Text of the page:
Looking normal? "Fishing permit violations. A blue-collar husband who racked up a DUI citation as a 22-year-old. An unmarried teenage daughter who is pregnant and a nasty child custody battle involving a family member," Charles Mahtesian writes for Politico. "All of this, to one degree or another, has surfaced in recent days as a result of efforts to discredit or undermine Alaska Gov. Sarah Palin. But these revelations may have the opposite effect: In one sense, they could reinforce how remarkably unremarkable she is."
(Might this be one of those cases where Republicans are happy to see liberal blogs react -- and overreact?)
The context: "The longtime love affair between John McCain and what he once called his 'base' -- the national news media -- is on the rocks," Bloomberg's Heidi Przybyla writes.
The movement hearts her -- even if the national press sort of misses the point, per National Review's Byron York. "The McCain aides' assignment was to call a list of about 40 top evangelical and other cultural conservative leaders. Each one would get a personal explanation of the story, and each was asked for his or her reaction. The McCain people reached nearly everyone before the story broke, and the verdict was unanimous -- all the leaders supported Palin and her place on the McCain ticket."
Why they like her: "Her selection may also cut into Democrat Barack Obama's organizing advantage. In Loudoun County, Virginia, Obama had an office weeks ago operating with 60 volunteers, while McCain's headquarters hasn't even opened. Palin's selection prompted a flood of e-mails to Republican officials from voters," Bloomberg's Catherine Dodge and Kristin Jensen report.
Why else they like her: "Republican presidential candidate John McCain raised at least $47 million in August, his biggest haul of money so far and a sign that he is dispelling doubts about his campaign among conservative donors," the AP's Jim Kuhnhenn reports.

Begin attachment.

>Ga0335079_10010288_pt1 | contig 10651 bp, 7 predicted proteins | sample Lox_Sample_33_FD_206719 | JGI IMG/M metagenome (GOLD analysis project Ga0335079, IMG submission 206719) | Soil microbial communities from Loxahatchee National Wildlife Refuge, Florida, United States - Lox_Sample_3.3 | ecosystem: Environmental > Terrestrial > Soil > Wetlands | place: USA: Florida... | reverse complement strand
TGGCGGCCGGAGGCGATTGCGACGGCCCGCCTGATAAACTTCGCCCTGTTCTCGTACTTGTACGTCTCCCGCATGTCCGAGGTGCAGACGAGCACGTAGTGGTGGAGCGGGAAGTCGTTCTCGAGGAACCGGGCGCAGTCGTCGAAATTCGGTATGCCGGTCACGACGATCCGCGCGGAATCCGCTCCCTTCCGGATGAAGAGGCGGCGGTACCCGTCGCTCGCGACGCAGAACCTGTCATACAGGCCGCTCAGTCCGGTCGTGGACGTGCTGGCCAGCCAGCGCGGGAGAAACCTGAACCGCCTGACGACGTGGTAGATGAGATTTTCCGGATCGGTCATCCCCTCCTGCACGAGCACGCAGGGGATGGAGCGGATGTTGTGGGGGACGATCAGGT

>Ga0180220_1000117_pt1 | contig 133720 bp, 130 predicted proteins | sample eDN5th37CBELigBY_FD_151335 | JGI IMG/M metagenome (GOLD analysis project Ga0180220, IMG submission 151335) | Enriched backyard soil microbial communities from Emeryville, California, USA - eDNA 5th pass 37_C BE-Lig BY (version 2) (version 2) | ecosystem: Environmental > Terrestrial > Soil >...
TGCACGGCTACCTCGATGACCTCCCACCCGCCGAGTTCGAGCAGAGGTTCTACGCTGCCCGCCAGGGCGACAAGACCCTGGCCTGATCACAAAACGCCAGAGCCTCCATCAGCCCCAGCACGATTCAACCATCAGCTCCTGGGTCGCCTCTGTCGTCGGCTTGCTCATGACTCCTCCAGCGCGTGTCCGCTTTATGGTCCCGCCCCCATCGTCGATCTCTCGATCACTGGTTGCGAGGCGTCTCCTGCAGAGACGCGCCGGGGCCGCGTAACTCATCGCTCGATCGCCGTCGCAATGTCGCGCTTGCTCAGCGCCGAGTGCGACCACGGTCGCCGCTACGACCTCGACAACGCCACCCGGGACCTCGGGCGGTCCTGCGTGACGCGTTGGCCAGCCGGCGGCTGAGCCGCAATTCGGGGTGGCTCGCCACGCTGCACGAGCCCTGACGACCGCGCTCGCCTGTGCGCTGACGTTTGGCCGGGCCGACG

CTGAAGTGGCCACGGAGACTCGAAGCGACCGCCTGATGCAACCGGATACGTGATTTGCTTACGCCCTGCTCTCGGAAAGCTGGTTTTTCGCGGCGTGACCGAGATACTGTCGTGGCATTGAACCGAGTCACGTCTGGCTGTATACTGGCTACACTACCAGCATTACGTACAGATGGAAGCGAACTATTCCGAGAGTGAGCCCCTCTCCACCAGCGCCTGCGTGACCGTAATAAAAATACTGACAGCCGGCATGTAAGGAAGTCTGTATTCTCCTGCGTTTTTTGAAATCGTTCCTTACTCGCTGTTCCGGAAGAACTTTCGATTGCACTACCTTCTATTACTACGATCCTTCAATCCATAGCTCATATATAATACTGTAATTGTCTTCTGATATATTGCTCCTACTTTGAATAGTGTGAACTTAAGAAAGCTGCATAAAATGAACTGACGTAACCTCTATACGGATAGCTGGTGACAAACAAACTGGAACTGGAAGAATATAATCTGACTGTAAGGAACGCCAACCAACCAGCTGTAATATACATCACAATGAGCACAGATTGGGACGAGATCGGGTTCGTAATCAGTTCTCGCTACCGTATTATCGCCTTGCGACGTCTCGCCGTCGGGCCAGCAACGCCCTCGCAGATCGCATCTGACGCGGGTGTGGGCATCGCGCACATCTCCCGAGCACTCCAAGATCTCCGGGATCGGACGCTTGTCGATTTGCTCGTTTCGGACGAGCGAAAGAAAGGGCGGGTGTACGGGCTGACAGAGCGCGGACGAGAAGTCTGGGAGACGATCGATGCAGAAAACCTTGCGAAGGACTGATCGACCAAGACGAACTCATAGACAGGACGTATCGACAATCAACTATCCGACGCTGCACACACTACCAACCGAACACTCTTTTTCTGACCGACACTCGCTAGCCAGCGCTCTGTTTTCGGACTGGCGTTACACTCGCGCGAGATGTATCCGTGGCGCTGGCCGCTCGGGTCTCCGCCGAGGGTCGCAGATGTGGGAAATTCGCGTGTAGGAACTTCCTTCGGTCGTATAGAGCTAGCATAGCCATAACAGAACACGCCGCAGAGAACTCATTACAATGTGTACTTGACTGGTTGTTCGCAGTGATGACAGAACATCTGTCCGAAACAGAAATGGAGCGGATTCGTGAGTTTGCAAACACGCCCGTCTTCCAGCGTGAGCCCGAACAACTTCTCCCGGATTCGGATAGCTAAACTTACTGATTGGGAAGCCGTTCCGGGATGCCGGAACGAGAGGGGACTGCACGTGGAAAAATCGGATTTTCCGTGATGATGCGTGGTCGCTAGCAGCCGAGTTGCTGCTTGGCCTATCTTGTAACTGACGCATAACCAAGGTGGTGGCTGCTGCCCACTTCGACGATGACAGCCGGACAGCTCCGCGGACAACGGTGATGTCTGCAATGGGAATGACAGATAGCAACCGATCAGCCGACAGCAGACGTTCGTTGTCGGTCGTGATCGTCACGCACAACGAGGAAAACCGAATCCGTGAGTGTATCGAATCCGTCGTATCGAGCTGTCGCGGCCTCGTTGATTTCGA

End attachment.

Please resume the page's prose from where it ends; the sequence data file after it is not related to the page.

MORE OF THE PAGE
Inside and outside the Xcel Energy Center, support: "Delegates to the Republican National Convention, as well as Democrat Barack Obama, reacted sympathetically Monday to the disclosure that Alaska Gov. Sarah Palin's unmarried teenaged daughter is pregnant. But others said the revelation raised questions about John McCain's judgment," Martha T. Moore writes for USA Today.
Among the very few GOPers with public concerns: "I think there will be a period of surprise and questions: When did McCain know and what did he know?" said Priscilla Rakestraw, a Republican National Committee member from Delaware.
Even if this sorts itself out, there's still the fact of the pregnancy itself: "The revelation focused attention on the Republican Party's call, in the party platform adopted today, for unwed teenagers to abstain from sex," Michael Kranish reports in The Boston Globe. "In a story heavy with cultural overtones, Palin's daughter became both the talk of the GOP convention and the latest episode in the national discussion about teen pregnancy."
Lynn Sweet, of the Chicago Sun-Times: "I'm trying to connect the dots here. . . . Unmarried teen five months pregnant, will marry father. . . . She's the daughter of the GOP vice presidential nominee, the little-known Alaska governor, at the center of a controversy over a fired Alaskan state trooper. . . . Republicans at their convention Monday adopt platform calling for increased funding for abstinence education."